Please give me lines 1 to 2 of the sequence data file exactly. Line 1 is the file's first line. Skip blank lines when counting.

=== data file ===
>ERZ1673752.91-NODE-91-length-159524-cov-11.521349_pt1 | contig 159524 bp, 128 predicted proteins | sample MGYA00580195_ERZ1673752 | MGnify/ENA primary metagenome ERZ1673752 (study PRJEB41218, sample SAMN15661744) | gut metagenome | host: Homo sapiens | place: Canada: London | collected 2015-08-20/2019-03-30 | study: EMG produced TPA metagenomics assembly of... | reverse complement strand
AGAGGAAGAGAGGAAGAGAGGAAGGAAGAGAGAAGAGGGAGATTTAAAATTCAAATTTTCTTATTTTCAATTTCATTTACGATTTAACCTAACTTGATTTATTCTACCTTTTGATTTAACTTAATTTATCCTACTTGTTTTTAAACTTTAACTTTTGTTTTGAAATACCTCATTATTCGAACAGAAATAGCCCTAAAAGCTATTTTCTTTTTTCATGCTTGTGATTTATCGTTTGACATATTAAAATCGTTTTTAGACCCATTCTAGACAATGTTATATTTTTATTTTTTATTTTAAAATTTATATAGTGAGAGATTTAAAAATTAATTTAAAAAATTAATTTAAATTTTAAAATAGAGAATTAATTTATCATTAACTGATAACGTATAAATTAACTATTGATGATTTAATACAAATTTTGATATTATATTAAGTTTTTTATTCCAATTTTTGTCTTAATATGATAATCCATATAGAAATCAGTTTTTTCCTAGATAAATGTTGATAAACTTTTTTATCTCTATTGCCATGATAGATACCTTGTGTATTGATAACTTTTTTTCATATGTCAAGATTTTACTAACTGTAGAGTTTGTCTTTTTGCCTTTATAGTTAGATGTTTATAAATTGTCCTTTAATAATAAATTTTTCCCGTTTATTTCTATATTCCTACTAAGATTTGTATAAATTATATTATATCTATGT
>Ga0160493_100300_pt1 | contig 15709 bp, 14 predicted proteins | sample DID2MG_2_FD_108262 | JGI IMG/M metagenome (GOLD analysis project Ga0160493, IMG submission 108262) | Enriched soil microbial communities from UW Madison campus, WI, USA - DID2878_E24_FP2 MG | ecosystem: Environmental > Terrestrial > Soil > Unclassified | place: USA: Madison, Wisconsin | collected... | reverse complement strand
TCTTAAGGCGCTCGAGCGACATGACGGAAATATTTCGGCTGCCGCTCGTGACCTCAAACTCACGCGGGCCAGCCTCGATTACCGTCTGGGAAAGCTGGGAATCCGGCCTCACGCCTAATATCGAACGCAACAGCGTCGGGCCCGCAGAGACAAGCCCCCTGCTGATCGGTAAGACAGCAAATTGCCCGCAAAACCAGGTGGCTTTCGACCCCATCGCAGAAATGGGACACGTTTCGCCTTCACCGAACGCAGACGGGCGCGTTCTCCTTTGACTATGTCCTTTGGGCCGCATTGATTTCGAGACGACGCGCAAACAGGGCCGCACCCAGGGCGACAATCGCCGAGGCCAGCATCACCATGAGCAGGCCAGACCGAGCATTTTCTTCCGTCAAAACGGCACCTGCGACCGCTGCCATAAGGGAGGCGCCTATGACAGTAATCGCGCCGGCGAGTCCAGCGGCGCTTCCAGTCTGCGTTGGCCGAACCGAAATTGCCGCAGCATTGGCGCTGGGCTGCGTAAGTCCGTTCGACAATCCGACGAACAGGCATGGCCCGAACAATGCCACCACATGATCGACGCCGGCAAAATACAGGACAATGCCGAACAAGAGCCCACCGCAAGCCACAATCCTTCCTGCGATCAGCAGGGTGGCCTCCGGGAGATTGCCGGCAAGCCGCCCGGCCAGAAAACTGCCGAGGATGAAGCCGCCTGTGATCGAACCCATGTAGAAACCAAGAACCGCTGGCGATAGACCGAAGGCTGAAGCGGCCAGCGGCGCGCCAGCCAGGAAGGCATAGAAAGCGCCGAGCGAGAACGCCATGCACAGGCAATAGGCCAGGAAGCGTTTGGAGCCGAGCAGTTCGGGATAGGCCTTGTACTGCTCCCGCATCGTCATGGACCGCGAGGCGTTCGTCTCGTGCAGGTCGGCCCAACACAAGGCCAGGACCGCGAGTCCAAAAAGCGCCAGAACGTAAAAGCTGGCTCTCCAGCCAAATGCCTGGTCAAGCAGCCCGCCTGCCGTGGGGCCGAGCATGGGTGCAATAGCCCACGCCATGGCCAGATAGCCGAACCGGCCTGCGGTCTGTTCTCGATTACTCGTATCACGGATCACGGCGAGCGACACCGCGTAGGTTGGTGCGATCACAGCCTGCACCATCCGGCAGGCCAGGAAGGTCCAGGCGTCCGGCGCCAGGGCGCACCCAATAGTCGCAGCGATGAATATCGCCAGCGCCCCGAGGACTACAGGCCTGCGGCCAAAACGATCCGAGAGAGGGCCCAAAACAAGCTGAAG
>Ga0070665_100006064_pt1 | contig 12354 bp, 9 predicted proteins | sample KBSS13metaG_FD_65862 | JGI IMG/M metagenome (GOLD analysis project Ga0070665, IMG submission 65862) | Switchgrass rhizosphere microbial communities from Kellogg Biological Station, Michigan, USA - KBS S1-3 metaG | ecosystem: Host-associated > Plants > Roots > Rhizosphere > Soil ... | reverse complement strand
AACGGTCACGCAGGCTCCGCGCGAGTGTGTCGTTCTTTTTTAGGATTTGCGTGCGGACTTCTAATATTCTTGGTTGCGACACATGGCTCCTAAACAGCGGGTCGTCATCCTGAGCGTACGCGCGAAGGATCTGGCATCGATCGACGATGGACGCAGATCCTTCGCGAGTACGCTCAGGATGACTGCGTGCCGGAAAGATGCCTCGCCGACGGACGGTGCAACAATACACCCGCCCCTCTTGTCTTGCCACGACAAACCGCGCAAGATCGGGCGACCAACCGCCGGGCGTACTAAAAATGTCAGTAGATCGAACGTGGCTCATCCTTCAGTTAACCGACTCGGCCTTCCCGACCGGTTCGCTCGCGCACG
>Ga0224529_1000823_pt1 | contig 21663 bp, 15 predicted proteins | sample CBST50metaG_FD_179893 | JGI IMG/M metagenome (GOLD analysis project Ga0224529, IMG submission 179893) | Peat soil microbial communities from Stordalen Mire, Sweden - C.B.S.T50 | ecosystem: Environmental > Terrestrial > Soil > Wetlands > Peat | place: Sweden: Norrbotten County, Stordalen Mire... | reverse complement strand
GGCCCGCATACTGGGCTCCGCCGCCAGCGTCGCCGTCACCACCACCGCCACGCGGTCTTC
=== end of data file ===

>ERZ1673752.91-NODE-91-length-159524-cov-11.521349_pt1 | contig 159524 bp, 128 predicted proteins | sample MGYA00580195_ERZ1673752 | MGnify/ENA primary metagenome ERZ1673752 (study PRJEB41218, sample SAMN15661744) | gut metagenome | host: Homo sapiens | place: Canada: London | collected 2015-08-20/2019-03-30 | study: EMG produced TPA metagenomics assembly of... | reverse complement strand
AGAGGAAGAGAGGAAGAGAGGAAGGAAGAGAGAAGAGGGAGATTTAAAATTCAAATTTTCTTATTTTCAATTTCATTTACGATTTAACCTAACTTGATTTATTCTACCTTTTGATTTAACTTAATTTATCCTACTTGTTTTTAAACTTTAACTTTTGTTTTGAAATACCTCATTATTCGAACAGAAATAGCCCTAAAAGCTATTTTCTTTTTTCATGCTTGTGATTTATCGTTTGACATATTAAAATCGTTTTTAGACCCATTCTAGACAATGTTATATTTTTATTTTTTATTTTAAAATTTATATAGTGAGAGATTTAAAAATTAATTTAAAAAATTAATTTAAATTTTAAAATAGAGAATTAATTTATCATTAACTGATAACGTATAAATTAACTATTGATGATTTAATACAAATTTTGATATTATATTAAGTTTTTTATTCCAATTTTTGTCTTAATATGATAATCCATATAGAAATCAGTTTTTTCCTAGATAAATGTTGATAAACTTTTTTATCTCTATTGCCATGATAGATACCTTGTGTATTGATAACTTTTTTTCATATGTCAAGATTTTACTAACTGTAGAGTTTGTCTTTTTGCCTTTATAGTTAGATGTTTATAAATTGTCCTTTAATAATAAATTTTTCCCGTTTATTTCTATATTCCTACTAAGATTTGTATAAATTATATTATATCTATGT